It's Franck, Franck, Franck, forever.
But have you dabbled in anything else?
I did have girlfriends also, if you want to know that. It was also a sweet, strong love relationship. And then I met Franck, and he's a woman and a man and everything–and he's God too.
You play around with traditional roles of gender and sexuality. Are you going for the shock value?
What I do is a teaching in a song, and I'm looking for what's best for the teaching to come across. Like when I'm singing a Kurt Cobain song, I put a black shirt on: Kurt/shirt; black/widow.
What did you think when you heard about his suicide?
I was eating hot and sour soup in a Chinese restaurant across from the Folies Bergere in Paris when somebody told me. I had to stop eating. Later we were in a hotel talking business, and the window was open and it was hailing. It was all so emotional; these hails were rolling into the room from the balcony, and the sky was brown and black. It made me realize what great spirit made a great mistake–that God was fighting for the soul that some stupid devil spirit heroine was taking. I perform some of his songs. They're all genius.
Who are your other mentors, besides Kurt?
Babachi. He is the most interesting incarnation of God. He only stayed about 14 years and died on Valentine's Day 1984, when I made my Fearless album–I, Nina, his future wife. What do you think [happens] when we die? Do we all become one with God, or do we stay as individuals?
I'd say we all become one.
One soup? Wow! Then I get to be one with Kurt Cobain! Or Adolf Hitler…
Do you believe in reincarnation?
Of course. If the miracle of entering the utero can happen once, it can happen again, Einstein said.
He did not.
Well, maybe it was Goethe!
Nina Hagen said…
No, it was somebody big, Beethoven or somebody.
Who do you think you'll come back as?
I hope I can be with my husband.
You rarely sing in German these days.
Yeah, but when I wrote all those songs I was 16 and I was thinking in German, and I'm now so much out of my German cage.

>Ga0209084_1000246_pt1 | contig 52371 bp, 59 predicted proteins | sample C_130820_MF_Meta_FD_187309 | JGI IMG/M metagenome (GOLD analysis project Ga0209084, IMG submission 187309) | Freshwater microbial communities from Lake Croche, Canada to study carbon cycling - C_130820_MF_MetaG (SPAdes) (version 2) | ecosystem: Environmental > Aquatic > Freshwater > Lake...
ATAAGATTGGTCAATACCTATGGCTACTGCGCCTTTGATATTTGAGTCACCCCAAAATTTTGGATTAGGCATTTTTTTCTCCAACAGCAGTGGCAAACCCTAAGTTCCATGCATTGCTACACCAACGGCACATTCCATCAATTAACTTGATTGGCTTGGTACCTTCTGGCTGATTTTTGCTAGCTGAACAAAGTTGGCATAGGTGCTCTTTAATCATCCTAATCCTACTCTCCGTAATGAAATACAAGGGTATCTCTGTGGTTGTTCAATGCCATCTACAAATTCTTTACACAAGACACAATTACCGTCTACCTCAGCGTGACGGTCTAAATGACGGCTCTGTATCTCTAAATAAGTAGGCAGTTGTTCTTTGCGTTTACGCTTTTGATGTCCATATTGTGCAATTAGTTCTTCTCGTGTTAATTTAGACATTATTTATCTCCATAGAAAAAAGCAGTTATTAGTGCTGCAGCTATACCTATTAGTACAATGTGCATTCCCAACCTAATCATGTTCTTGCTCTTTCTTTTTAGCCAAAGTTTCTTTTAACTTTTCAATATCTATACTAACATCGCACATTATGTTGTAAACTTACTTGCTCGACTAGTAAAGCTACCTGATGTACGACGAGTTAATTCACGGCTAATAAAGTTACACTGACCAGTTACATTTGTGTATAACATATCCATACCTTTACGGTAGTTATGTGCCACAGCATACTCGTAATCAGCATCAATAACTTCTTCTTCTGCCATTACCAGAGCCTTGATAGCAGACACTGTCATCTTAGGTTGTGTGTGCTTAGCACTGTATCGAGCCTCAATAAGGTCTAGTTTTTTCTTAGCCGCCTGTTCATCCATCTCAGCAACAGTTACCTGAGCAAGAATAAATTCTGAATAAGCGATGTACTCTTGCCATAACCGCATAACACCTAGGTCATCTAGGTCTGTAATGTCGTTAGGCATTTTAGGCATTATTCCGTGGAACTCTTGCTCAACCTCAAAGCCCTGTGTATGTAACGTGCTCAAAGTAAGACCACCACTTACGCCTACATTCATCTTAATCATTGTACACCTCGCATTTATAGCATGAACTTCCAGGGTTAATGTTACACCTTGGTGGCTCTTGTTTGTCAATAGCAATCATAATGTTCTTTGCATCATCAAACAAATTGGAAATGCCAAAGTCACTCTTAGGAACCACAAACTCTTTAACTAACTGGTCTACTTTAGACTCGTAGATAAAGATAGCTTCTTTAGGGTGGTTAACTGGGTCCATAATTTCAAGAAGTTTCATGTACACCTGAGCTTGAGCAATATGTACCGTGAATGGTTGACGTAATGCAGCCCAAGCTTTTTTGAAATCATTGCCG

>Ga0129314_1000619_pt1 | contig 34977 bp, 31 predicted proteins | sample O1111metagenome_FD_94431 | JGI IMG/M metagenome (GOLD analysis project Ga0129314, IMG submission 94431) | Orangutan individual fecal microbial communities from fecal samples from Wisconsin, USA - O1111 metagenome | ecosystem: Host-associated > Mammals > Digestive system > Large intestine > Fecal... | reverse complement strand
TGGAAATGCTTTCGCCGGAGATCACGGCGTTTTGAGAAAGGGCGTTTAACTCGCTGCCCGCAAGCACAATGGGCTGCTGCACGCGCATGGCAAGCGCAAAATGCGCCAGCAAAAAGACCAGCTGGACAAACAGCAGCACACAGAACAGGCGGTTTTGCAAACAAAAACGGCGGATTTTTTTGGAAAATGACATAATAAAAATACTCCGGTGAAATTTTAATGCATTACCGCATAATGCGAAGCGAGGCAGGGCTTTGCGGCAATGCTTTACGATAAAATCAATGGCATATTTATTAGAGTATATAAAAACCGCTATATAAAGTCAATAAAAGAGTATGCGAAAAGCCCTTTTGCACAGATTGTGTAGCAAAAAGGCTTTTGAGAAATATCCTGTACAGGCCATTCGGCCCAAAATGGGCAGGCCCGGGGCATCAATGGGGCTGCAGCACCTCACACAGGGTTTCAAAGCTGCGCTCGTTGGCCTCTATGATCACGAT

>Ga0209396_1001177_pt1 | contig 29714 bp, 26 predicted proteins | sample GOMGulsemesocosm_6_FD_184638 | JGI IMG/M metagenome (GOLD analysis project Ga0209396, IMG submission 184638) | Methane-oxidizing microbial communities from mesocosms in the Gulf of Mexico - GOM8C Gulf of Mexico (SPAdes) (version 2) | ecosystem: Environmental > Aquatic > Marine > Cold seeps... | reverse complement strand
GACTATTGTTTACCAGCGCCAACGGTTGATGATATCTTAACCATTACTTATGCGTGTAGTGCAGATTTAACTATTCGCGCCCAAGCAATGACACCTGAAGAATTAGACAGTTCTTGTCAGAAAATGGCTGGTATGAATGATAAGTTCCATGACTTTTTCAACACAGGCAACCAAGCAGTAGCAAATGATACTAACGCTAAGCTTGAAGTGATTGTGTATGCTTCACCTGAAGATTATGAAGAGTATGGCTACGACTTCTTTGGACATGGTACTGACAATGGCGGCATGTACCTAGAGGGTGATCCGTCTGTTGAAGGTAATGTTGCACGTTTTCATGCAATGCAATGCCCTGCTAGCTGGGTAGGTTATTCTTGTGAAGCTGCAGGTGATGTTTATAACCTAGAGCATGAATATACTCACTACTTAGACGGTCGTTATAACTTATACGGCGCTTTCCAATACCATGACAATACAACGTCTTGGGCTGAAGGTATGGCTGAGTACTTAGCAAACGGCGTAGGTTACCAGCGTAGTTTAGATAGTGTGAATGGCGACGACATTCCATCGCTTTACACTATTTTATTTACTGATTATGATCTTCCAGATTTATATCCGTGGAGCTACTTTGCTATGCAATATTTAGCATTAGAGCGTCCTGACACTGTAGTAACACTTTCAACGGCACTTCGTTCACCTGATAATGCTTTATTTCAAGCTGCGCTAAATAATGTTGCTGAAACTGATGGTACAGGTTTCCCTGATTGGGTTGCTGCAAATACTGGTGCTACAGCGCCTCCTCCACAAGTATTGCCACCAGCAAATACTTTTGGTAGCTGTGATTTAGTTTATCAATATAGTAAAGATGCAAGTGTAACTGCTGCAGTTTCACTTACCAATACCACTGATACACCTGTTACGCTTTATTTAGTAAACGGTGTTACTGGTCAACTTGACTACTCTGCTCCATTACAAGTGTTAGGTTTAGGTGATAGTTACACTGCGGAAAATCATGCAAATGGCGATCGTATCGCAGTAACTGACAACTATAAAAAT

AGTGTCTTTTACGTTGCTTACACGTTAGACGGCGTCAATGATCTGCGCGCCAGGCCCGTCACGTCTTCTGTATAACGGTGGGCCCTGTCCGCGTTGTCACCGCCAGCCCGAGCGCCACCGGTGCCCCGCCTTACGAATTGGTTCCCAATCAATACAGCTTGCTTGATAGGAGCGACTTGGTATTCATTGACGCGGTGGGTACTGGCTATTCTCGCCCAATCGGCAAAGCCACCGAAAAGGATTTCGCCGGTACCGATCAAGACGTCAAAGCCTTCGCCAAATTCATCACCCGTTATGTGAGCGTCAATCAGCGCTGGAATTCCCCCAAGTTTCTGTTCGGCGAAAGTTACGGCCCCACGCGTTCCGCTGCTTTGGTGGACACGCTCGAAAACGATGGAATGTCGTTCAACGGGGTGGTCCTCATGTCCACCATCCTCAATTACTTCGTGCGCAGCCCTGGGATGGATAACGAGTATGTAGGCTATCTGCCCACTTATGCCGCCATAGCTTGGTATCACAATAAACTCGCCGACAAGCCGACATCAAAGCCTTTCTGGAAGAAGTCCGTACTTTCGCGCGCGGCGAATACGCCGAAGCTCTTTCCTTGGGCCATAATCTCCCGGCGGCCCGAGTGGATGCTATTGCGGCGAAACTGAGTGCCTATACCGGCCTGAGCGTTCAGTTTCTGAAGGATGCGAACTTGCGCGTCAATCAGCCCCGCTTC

Do you still have friends in East Berlin?
Everyone knows everybody in that country.
Has reunification affected the art and music scene?
I have no idea, man. I live in Spain.
And where do you live besides Ibiza?
Everywhere. Because I'm like Mother Theresa and Nelson Mandela in one person, so I consider my home in many countries.
You're often compared to Madonna.
I'm an original, so you can't compare me to anyone.
What do you think of her?
Well…you know, if you do only disco for too long–it would be great to hear some other sounds from her. I've had many dreams with Madonna. When I was pregnant with Otis, I couldn't come to her show in Spain. And she came to my dream and took me backstage and showed me a few things on the soundcheck. Really entertaining little exercises. And she had the devil on stage, one of her dancers, and he comes out and says, "Aren't you Nina Hagen? We love you! We saw your show in New York." And I say, "You better get back on stage, man." And he says, "Aw, she can do it alone."
What other musicians do you listen to?
Everybody. And the ones I don't like, I don't listen to.
But you must have favorites…
Oh, yeah. I like the sound of the sun when she rises in the morning and when she goes down at night. Otherwise
I like to listen to Franck's voice and Otis's voice–and I love myself a lot.
What are you doing that's new?
I tell you, it's groovy to get old because otherwise we stay stupid forever.
Do your kids go by Chevalier or Hagen?
Hagen, of course. I mean, I had to press them out, right?
10 PERCENT managing editor Anne-Marie Praetzel was an impressionable teenager living in West Germany when Nina Hagen released her first album.